as featured in the Care Home Professional & Care England’s Care Agenda November 2021
A hospital admission for anyone, regardless of the level of vulnerability and particularly during a pandemic, is not usually associated with outstanding achievements in a social care setting. For a registered manager and the staff supporting that individual, the fear of the potential consequences and the dread of bad news weighs heavily on everyone’s shoulders.
This dread became reality in August 2021, when Alice, a resident at Fixby Lodge in Huddersfield became unwell. Alice is 23 years of age, has severe learning and physical disabilities – she is also blind. She is unable to communicate verbally and relies upon staff to interpret gestures and noises to make her needs and emotions known. As with many people in Alice’s position, the skill and the dedication of staff in interpreting and responding to people with such complex disabilities is something very special and generally not understood by people outside of the sector.
Alice’s health deteriorated rapidly over a few hours and it became apparent that she was having difficulty breathing. The staff suspected that she had a chest infection and therefore called for medical advice. A paramedic visited the home and Alice was subsequently taken into hospital with a suspected chest infection and possibly sepsis. She was reported to be gravely ill.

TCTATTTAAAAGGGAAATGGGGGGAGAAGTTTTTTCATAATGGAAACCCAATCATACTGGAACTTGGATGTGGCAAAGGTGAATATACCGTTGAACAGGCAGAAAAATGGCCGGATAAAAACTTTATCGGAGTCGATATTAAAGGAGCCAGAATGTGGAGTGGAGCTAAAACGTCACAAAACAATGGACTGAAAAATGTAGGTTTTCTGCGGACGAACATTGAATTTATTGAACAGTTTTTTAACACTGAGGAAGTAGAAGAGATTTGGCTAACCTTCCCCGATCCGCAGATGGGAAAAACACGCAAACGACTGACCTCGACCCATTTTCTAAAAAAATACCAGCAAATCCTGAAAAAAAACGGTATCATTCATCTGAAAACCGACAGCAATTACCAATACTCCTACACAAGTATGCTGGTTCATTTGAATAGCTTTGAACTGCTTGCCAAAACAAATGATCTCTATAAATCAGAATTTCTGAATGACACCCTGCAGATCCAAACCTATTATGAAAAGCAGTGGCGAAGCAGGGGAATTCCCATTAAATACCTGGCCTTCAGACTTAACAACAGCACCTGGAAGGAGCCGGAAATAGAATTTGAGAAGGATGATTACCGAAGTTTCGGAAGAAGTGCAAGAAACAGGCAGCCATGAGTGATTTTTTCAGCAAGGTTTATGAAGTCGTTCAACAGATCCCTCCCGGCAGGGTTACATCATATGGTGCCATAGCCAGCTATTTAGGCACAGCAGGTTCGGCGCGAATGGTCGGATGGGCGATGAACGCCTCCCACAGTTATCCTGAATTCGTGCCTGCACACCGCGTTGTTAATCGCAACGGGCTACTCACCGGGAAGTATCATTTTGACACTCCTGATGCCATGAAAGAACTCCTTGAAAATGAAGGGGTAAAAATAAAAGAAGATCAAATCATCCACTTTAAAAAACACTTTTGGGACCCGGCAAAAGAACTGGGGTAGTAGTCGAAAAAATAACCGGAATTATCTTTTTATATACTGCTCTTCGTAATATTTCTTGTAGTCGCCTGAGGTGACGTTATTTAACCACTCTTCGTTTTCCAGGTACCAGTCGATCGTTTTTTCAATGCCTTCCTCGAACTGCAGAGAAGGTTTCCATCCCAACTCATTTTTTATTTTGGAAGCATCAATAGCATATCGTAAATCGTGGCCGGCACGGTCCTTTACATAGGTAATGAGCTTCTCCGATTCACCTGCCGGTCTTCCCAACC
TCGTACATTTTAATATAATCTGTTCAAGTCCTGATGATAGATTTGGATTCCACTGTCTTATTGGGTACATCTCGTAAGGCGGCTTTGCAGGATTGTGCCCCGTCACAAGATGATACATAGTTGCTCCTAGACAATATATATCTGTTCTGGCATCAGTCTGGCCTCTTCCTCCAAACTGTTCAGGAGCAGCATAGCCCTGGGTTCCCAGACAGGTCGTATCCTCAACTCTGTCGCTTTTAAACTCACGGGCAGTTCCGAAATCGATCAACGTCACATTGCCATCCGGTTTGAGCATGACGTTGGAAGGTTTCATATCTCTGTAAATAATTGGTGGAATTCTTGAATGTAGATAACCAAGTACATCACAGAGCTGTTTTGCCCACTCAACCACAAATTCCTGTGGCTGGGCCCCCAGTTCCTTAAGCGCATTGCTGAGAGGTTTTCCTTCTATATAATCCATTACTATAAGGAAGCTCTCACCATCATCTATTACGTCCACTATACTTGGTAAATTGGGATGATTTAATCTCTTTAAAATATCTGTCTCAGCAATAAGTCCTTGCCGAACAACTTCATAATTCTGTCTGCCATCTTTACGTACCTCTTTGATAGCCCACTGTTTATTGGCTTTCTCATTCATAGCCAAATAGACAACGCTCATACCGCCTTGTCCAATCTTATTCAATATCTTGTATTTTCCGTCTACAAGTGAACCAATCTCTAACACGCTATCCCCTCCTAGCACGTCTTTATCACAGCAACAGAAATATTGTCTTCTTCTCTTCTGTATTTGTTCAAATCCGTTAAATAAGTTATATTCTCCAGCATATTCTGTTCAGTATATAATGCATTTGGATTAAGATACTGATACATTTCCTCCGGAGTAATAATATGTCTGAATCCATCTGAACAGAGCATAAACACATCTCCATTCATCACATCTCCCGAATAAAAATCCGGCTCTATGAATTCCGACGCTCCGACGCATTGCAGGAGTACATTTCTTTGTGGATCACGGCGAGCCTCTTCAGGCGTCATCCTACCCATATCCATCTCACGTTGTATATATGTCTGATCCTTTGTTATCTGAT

A single member of staff was allowed to accompany Alice and remain with her during her hospital stay. The manager and the team rallied to ensure that Alice had someone with her all of the time so that all of her needs would be responded to whilst in the hospital. Despite comprehensive support plans and a hospital passport, the subtleties of understanding Alice and her complex underlying conditions require an in depth knowledge and understanding that can only be gained from knowing her well and learning her particular nuances over time.
Back in the home, the manager continued to ensure that the home remained staffed to the required numbers and in such a manner that the staff team and other people supported remain settled and informed about what is happening. The manager relied upon the staff at the hospital to pass on information relating to Alice – we all know how busy hospitals are and to obtain those updates by telephone from the medical staff can prove very difficult. The manager spent significant amounts of time calling the medical staff to obtain information directly when it wasn’t entirely clear what was happening from the information provided to staff at the hospital. All of this information was being communicated back to the family of Alice who were understandably highly anxious, though massively grateful for the updates and also for the necessary reassurances and comfort that the manager was providing them. This in itself meant that the manager was communicating with staff and family 24 hours per day at the peak of Alice’s ill health.